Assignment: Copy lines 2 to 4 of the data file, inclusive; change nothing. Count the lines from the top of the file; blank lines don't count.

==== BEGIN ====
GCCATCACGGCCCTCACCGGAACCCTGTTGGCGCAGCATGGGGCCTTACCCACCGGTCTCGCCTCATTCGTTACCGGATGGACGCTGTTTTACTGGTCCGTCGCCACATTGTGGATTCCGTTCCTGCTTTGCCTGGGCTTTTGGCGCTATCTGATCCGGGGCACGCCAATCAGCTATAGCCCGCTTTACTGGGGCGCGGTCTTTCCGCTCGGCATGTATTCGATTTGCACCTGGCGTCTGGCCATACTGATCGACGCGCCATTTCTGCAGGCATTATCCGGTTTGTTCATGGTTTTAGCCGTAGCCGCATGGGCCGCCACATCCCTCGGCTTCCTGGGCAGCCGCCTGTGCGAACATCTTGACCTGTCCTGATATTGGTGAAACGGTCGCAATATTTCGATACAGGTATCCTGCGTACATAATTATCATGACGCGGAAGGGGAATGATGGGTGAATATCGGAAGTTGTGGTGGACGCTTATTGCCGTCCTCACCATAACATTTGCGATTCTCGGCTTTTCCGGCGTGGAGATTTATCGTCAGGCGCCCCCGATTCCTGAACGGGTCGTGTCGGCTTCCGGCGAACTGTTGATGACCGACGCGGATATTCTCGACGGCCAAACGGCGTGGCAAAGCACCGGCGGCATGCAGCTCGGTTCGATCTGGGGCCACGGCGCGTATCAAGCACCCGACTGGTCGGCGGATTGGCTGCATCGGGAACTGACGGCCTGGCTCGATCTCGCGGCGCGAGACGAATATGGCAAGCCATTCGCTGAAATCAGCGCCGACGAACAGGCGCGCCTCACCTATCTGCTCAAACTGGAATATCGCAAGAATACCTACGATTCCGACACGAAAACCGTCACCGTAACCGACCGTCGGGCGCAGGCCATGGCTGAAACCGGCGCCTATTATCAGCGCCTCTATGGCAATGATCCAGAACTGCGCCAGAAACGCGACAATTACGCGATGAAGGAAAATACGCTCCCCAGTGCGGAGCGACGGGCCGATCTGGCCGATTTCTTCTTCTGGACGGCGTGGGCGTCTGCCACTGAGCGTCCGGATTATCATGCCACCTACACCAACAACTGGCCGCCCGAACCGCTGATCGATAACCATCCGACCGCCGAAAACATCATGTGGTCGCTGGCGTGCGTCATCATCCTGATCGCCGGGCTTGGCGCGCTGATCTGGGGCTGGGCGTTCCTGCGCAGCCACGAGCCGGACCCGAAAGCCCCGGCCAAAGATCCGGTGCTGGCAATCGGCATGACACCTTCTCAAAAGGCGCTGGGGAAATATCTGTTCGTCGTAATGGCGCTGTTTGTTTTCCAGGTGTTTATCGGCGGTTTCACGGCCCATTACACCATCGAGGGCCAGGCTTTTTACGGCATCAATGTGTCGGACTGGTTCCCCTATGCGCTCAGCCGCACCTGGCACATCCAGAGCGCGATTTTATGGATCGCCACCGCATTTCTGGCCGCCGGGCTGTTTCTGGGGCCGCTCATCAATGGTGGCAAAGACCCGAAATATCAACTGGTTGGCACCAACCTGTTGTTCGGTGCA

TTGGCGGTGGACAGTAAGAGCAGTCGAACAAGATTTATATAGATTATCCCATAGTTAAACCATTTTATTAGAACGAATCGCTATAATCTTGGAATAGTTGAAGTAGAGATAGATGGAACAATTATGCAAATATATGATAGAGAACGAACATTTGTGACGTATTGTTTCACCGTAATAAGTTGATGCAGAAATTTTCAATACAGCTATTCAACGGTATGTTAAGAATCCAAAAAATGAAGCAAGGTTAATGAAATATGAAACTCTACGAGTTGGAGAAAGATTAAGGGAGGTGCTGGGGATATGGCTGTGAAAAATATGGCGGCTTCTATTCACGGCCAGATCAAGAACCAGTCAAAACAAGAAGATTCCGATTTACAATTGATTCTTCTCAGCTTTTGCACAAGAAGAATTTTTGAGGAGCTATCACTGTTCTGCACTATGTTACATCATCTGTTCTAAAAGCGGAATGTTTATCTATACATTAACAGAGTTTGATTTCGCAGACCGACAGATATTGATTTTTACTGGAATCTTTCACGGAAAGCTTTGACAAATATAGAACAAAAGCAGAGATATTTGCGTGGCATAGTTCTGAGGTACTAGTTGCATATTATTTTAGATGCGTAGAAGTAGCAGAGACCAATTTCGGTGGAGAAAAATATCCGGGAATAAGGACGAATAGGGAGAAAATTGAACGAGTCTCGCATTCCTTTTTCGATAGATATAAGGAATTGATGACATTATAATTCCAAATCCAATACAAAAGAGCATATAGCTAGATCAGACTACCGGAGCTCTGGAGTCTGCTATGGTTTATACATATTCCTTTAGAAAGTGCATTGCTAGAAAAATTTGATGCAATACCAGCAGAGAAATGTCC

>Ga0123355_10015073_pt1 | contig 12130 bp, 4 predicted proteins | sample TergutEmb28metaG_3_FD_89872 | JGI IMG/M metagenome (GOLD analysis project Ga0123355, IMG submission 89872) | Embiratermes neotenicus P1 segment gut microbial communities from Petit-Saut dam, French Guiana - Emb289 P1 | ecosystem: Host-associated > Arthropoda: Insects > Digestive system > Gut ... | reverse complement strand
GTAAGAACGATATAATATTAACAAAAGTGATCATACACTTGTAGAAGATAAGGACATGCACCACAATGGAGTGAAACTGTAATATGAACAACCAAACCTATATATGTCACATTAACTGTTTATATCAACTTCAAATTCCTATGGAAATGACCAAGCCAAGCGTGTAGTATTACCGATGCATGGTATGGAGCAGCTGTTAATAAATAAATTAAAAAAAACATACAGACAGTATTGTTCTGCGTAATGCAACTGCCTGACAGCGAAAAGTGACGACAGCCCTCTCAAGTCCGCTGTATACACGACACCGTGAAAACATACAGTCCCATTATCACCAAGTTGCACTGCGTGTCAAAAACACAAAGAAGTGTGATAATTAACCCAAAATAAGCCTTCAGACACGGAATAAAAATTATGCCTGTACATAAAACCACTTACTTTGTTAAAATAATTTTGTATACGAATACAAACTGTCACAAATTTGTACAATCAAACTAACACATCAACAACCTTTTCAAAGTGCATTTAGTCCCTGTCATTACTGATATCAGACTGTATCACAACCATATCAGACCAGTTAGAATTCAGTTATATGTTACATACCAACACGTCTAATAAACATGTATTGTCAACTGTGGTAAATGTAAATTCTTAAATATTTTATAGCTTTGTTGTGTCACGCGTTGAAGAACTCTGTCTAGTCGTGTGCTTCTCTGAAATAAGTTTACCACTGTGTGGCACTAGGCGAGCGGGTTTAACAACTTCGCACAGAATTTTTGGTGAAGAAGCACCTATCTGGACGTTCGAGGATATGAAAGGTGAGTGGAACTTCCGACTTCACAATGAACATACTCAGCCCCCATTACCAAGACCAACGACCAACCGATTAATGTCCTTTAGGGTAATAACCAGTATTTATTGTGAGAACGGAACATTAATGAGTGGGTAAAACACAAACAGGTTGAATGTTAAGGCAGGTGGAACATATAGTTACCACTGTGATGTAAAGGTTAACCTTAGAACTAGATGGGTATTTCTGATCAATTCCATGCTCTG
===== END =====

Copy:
TTGGCGGTGGACAGTAAGAGCAGTCGAACAAGATTTATATAGATTATCCCATAGTTAAACCATTTTATTAGAACGAATCGCTATAATCTTGGAATAGTTGAAGTAGAGATAGATGGAACAATTATGCAAATATATGATAGAGAACGAACATTTGTGACGTATTGTTTCACCGTAATAAGTTGATGCAGAAATTTTCAATACAGCTATTCAACGGTATGTTAAGAATCCAAAAAATGAAGCAAGGTTAATGAAATATGAAACTCTACGAGTTGGAGAAAGATTAAGGGAGGTGCTGGGGATATGGCTGTGAAAAATATGGCGGCTTCTATTCACGGCCAGATCAAGAACCAGTCAAAACAAGAAGATTCCGATTTACAATTGATTCTTCTCAGCTTTTGCACAAGAAGAATTTTTGAGGAGCTATCACTGTTCTGCACTATGTTACATCATCTGTTCTAAAAGCGGAATGTTTATCTATACATTAACAGAGTTTGATTTCGCAGACCGACAGATATTGATTTTTACTGGAATCTTTCACGGAAAGCTTTGACAAATATAGAACAAAAGCAGAGATATTTGCGTGGCATAGTTCTGAGGTACTAGTTGCATATTATTTTAGATGCGTAGAAGTAGCAGAGACCAATTTCGGTGGAGAAAAATATCCGGGAATAAGGACGAATAGGGAGAAAATTGAACGAGTCTCGCATTCCTTTTTCGATAGATATAAGGAATTGATGACATTATAATTCCAAATCCAATACAAAAGAGCATATAGCTAGATCAGACTACCGGAGCTCTGGAGTCTGCTATGGTTTATACATATTCCTTTAGAAAGTGCATTGCTAGAAAAATTTGATGCAATACCAGCAGAGAAATGTCC

>Ga0123355_10015073_pt1 | contig 12130 bp, 4 predicted proteins | sample TergutEmb28metaG_3_FD_89872 | JGI IMG/M metagenome (GOLD analysis project Ga0123355, IMG submission 89872) | Embiratermes neotenicus P1 segment gut microbial communities from Petit-Saut dam, French Guiana - Emb289 P1 | ecosystem: Host-associated > Arthropoda: Insects > Digestive system > Gut ... | reverse complement strand
GTAAGAACGATATAATATTAACAAAAGTGATCATACACTTGTAGAAGATAAGGACATGCACCACAATGGAGTGAAACTGTAATATGAACAACCAAACCTATATATGTCACATTAACTGTTTATATCAACTTCAAATTCCTATGGAAATGACCAAGCCAAGCGTGTAGTATTACCGATGCATGGTATGGAGCAGCTGTTAATAAATAAATTAAAAAAAACATACAGACAGTATTGTTCTGCGTAATGCAACTGCCTGACAGCGAAAAGTGACGACAGCCCTCTCAAGTCCGCTGTATACACGACACCGTGAAAACATACAGTCCCATTATCACCAAGTTGCACTGCGTGTCAAAAACACAAAGAAGTGTGATAATTAACCCAAAATAAGCCTTCAGACACGGAATAAAAATTATGCCTGTACATAAAACCACTTACTTTGTTAAAATAATTTTGTATACGAATACAAACTGTCACAAATTTGTACAATCAAACTAACACATCAACAACCTTTTCAAAGTGCATTTAGTCCCTGTCATTACTGATATCAGACTGTATCACAACCATATCAGACCAGTTAGAATTCAGTTATATGTTACATACCAACACGTCTAATAAACATGTATTGTCAACTGTGGTAAATGTAAATTCTTAAATATTTTATAGCTTTGTTGTGTCACGCGTTGAAGAACTCTGTCTAGTCGTGTGCTTCTCTGAAATAAGTTTACCACTGTGTGGCACTAGGCGAGCGGGTTTAACAACTTCGCACAGAATTTTTGGTGAAGAAGCACCTATCTGGACGTTCGAGGATATGAAAGGTGAGTGGAACTTCCGACTTCACAATGAACATACTCAGCCCCCATTACCAAGACCAACGACCAACCGATTAATGTCCTTTAGGGTAATAACCAGTATTTATTGTGAGAACGGAACATTAATGAGTGGGTAAAACACAAACAGGTTGAATGTTAAGGCAGGTGGAACATATAGTTACCACTGTGATGTAAAGGTTAACCTTAGAACTAGATGGGTATTTCTGATCAATTCCATGCTCTG